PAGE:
Cold Hands, Warm Heart

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Nome, Alaska, United States
After getting burned out teaching high school in a tiny Alaskan town, I have moved on to being a child advocate in a small Alaskan town. The struggles are similar, but now I can buy milk at the store.

Wednesday, October 16, 2013

Nome, Alaska

Recently, my mother posted on Facebook about how very few of her children were staying current with their blog posts. I reminded her that the URL for my blog is "Colleen in Alaska," and it was about my adventures teaching. Since I was both unemployed and not living in Alaska. I felt very justified in not updating this. Now I'm back in Alaska, and working with children again. So while the premise changes a little, the overall theme of the blog doesn't. Let's go back and recap the summer:

As my time in Akiachak came to a close, I looked for jobs on the road system, and also down in Washington. I didn't want to be more than one flight or a 4 hour drive from home. This limited me to areas with major airports, or Western Washington. 

I returned to Washington, moved back in with mom and dad, and started applying for jobs locally. I applied for jobs, and more jobs. I got an interview out at the ocean, and thought it went well, but... I also received rejection letters. Lots and lots of rejection letters. Some through e-mail, some were actually written on paper and mailed to me. They depressed me. A lot. I'm not sure how authors do it. I'd go through the mail, open a rejection, and go lay in my bed and cry for a while. It got bad. I got depressed. I kept filling out applications, but I figured nothing would happen. And I was right, nothing did.

Then a job opened up in my hometown, and I was stoked. This! This right here! This is the reason I hadn't gotten another job! I was destined to stay in Woolley, get a job, buy a house, get a dog, and live the rest of my life out as planned. Mom and I went to the open house that that particular school was hosting, only to find that they weren't actually hiring someone. They just had to post the job so they could hire the woman they already had picked out. And something in my broke. I couldn't even hold out until I was home to break down and sob. I felt like such a failure as a person. I couldn't get a job, I had few friends left in the area, and I didn't even have a dog.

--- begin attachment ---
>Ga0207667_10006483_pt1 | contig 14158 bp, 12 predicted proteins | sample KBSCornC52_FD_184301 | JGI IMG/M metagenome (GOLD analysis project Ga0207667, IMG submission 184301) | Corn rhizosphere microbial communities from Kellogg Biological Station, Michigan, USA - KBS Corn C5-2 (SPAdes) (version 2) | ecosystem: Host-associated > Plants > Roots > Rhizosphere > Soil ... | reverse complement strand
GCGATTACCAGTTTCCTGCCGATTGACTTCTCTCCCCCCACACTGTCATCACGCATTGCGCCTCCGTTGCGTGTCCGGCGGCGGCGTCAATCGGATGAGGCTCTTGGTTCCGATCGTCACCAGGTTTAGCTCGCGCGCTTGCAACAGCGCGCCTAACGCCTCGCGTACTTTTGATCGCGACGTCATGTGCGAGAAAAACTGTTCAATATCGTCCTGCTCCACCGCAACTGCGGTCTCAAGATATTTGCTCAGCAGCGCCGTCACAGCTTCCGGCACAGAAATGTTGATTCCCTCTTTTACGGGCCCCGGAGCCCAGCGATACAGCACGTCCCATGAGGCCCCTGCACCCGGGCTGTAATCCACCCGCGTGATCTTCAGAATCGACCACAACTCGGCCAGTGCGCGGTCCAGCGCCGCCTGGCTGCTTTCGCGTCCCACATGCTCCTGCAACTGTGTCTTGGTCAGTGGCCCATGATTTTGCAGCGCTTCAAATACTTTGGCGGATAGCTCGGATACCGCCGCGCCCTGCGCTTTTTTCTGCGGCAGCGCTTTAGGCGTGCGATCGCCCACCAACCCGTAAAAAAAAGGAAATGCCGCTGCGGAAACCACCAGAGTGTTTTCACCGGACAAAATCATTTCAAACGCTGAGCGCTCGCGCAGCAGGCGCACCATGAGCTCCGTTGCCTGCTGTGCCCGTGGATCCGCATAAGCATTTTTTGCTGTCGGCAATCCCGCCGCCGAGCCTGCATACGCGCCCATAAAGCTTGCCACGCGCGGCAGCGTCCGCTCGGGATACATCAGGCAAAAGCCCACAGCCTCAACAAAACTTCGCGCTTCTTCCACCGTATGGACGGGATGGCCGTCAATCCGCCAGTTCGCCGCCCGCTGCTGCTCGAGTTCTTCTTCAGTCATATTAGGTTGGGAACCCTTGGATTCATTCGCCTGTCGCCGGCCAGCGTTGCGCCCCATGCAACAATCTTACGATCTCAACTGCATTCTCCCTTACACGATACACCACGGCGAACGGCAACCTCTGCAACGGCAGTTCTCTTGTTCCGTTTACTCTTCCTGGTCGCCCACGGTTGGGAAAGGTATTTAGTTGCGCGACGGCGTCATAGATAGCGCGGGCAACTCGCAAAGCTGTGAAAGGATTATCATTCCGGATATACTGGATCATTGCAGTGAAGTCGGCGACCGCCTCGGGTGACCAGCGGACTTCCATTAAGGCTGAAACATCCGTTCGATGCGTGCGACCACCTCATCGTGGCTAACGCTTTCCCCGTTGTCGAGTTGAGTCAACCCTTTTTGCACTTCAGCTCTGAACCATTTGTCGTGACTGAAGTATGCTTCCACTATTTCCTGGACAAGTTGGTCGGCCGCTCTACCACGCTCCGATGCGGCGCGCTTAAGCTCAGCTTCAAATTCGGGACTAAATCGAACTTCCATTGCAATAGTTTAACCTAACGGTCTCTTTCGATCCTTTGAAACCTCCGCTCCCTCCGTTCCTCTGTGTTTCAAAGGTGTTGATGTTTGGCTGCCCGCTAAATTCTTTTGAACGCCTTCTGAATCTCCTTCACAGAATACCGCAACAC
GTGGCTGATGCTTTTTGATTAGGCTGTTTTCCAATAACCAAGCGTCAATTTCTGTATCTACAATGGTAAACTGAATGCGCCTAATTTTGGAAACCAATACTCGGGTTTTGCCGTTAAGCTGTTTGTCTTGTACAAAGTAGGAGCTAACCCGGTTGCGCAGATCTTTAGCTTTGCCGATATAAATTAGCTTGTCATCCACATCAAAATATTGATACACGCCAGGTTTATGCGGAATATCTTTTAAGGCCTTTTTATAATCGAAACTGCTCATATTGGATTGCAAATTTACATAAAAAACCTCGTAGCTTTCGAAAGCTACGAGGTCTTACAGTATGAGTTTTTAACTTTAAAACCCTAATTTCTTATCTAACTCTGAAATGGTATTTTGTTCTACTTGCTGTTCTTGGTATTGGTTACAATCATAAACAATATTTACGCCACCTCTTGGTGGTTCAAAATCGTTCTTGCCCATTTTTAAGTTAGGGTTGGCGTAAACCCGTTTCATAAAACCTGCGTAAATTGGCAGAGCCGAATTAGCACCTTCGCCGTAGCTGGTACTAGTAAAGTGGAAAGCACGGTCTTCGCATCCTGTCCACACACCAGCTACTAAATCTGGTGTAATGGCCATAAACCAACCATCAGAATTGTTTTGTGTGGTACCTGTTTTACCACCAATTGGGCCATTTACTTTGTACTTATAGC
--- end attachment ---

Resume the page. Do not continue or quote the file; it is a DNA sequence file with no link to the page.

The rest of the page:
I texted Matthew that night and asked if I could come to Utah for a week-long vacation. I'd been avoiding spending a lot of money, or taking too much time away from looking for work, after all, what if I went on a vacation and got a call for an interview!? 

So I gave up and went to Utah to visit family and friends. I had a fantastic time. I saw friends and family, I bought Kendall licorice, and we looked at horses. And, during that time, I was offered by four households to move in with them while I looked for work. And I know that my personal self esteem shouldn't be influenced by outside sources. I know that I shouldn't feel like a failure just because I was unemployed, and I shouldn't feel good about myself just because my friends loved me. Oh well, that's how it works.

One of the offers of residence was from one Miss Erin Margaret, in Nome. She owns and runs a coffee shop here, the Bering Tea. She needed a vacation, and wanted someone she trusted to oversee her employees and drink hot chocolate. I figured I was qualified for that. She also informed me that if I wanted, I could probably get a job or two while I was here. In fact, if you don't get a job in Nome, it's because you're not trying.

So I agreed to come up for a month. And once a couple people from a couple different HR departments found out I was coming, and with a strong recommendation from a different friend, I had people calling me. Then, this other friend, Traci, called me herself, and let me know that she had an opening for a child advocate at the Child Advocacy Center, which she ran. Since I already had an application in for Kawarek, the local non-profit, all I had to do was send my paperwork to her, and she offered me a job.

So now I'm in Nome, training to be a child advocate, and waiting for my boxes to show up. I'm renting a house with Erin, and looking into buying a 4-wheeler, which I can drive on the streets, all winter. This would be less expensive than shipping my truck up, and it gets better gas milage than a real car. I work half just about exactly half a mile from work, so while it's a nice walk home, the 8 am walk in is less than pleasant on some days. And soon we'll get snow.

More information to follow as I continue my training and become more integrated into life here in Nome. 

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